Move away from the PowerPoint

Move away from the PowerPoint

When I suggest that someone could try presenting without PowerPoint, they usually look at me like I’ve lost the plot. Without the prompt of a bullet point, they worry they’ll forget what to say.

This confirms my theory about slides – that they act as a visual aid for the presenter rather than the audience. Freeing yourself from the screen can be liberating for both of you.

Presentations usually involve sight (you as the presenter and your slides) and sound (your voice) but rarely engage the other senses. But the more you can connect your ideas with sense memories and emotions, the more likely they are to stick with your audience. Much more likely than yet another deck of slides.

Back in the days when we could do such things, I gave a presentation to a group of teachers about how the sensory challenges of autism (a condition my son has) could be affecting some of their students. I agonised over stats, researched theories and created a lengthy and detailed presentation. Then one day, my son refused to come into the house after school because he could smell the cheese I’d had for lunch. I realised that the only way the teachers could understand what might present as illogical behaviour was to experience it for themselves. Here’s how I started:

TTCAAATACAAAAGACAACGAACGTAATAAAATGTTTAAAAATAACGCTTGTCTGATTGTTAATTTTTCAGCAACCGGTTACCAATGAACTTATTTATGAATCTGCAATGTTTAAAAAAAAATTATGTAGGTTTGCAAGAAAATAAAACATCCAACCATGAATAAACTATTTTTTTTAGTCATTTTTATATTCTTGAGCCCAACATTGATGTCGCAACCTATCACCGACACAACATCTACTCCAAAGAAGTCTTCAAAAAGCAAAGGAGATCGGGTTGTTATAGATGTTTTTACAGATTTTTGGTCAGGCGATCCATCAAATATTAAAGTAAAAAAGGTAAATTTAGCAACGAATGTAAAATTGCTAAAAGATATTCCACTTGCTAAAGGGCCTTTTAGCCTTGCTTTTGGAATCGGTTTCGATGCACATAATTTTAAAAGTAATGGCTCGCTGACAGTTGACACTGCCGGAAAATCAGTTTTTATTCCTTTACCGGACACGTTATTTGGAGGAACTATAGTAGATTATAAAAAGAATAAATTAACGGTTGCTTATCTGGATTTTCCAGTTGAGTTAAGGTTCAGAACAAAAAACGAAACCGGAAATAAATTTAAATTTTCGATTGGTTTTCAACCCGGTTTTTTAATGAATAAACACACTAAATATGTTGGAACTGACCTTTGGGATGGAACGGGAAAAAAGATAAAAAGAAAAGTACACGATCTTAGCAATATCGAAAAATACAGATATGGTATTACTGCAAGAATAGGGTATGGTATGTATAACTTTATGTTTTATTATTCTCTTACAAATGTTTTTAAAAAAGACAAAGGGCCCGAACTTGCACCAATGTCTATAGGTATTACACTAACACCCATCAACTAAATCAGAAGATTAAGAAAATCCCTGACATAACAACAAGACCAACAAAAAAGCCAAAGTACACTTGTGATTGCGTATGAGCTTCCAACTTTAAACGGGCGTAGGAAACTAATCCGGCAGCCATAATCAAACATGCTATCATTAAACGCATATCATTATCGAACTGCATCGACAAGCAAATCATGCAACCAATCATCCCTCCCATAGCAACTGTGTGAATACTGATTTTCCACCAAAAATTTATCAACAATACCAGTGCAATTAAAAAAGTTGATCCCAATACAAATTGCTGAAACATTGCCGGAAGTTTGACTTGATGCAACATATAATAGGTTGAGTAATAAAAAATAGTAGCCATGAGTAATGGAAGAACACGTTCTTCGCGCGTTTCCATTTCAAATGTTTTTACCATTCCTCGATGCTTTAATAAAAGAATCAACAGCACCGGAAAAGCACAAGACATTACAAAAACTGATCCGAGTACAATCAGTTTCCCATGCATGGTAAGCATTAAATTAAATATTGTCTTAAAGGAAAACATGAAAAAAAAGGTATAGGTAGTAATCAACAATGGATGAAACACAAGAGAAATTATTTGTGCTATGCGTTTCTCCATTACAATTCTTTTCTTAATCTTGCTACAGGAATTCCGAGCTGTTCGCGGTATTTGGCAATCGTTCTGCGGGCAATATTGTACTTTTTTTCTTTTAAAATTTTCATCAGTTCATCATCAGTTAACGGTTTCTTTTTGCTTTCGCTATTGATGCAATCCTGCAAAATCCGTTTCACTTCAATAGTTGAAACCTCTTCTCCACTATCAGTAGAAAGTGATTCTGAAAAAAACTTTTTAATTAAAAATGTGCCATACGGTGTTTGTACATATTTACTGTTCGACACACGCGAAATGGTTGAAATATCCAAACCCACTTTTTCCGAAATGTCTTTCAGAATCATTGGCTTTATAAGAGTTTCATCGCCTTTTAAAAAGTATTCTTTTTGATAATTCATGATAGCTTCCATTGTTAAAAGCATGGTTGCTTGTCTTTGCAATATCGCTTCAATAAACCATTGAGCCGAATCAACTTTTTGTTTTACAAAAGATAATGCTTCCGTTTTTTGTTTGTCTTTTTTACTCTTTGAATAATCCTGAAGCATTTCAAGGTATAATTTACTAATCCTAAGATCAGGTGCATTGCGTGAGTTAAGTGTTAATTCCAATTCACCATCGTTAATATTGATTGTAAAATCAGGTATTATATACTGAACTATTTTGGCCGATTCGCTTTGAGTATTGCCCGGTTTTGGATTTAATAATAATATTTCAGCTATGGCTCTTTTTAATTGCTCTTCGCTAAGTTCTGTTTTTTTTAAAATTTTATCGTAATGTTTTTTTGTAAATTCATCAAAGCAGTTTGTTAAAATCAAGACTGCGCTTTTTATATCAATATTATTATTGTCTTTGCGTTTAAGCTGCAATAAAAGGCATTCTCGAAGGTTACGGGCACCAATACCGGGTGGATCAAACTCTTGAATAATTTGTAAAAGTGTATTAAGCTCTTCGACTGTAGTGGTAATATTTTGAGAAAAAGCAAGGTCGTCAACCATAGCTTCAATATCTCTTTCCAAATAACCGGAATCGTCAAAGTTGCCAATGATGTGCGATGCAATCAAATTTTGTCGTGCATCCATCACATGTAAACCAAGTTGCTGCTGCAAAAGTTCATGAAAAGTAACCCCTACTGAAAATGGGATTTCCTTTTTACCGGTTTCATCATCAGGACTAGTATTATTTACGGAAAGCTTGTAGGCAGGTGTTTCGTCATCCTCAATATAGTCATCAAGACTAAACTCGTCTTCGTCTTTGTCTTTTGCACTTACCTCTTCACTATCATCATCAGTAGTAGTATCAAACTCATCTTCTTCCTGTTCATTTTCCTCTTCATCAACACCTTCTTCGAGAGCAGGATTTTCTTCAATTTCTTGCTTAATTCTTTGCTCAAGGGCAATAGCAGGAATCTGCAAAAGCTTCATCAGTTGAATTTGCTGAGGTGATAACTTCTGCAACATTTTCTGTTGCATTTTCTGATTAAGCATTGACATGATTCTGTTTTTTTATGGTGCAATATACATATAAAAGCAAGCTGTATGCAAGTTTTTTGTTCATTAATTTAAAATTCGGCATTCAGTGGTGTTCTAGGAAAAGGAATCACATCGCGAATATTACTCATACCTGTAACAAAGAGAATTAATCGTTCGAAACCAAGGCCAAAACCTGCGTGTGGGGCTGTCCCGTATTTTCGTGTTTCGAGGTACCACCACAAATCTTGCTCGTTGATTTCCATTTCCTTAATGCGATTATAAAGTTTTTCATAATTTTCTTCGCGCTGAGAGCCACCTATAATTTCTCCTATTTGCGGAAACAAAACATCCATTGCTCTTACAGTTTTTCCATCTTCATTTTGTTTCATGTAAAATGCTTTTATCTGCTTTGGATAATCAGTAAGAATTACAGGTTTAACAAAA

Who has a label in the back of their top? Are you aware of it?

(hands round several scouring pads)

Now I’d like you to rub this on the back of your hand. How does that feel? 

Now imagine that the label in your top feels like that scouring pad all day, rubbing away at the back of your neck. A bit distracting? Well that’s reality for many young people with autism who are hugely sensitive to the feel of fabrics. 

When I came into the room this morning, I opened a bag of Quavers. Who has been aware of that smell?

If my son was in the room, he wouldn’t be aware of anything else as he has a huge sensitivity to certain smells and finds them both overwhelming and disgusting. Imagine that’s you and you’re trying to concentrate on your times table if the child next to you has just eaten crisps at break.

Now I’d like everyone now to close their eyes and stay quiet for 30 seconds.

(after 30 seconds) What did you hear?

For many people with autism, the sounds we filter out, such as radiators, sound as loud as the teacher’s voice. Imagine trying to concentrate when all that’s going on in your brain.

It was one of the simplest yet most impactful presentations I’d ever done. Since then I’ve become a lot more aware of how much more memorable a slide-free presentation can be. I do still use slides sometimes but they’re never my default choice. It’s a bag of Quavers and a scouring pad for me all the way.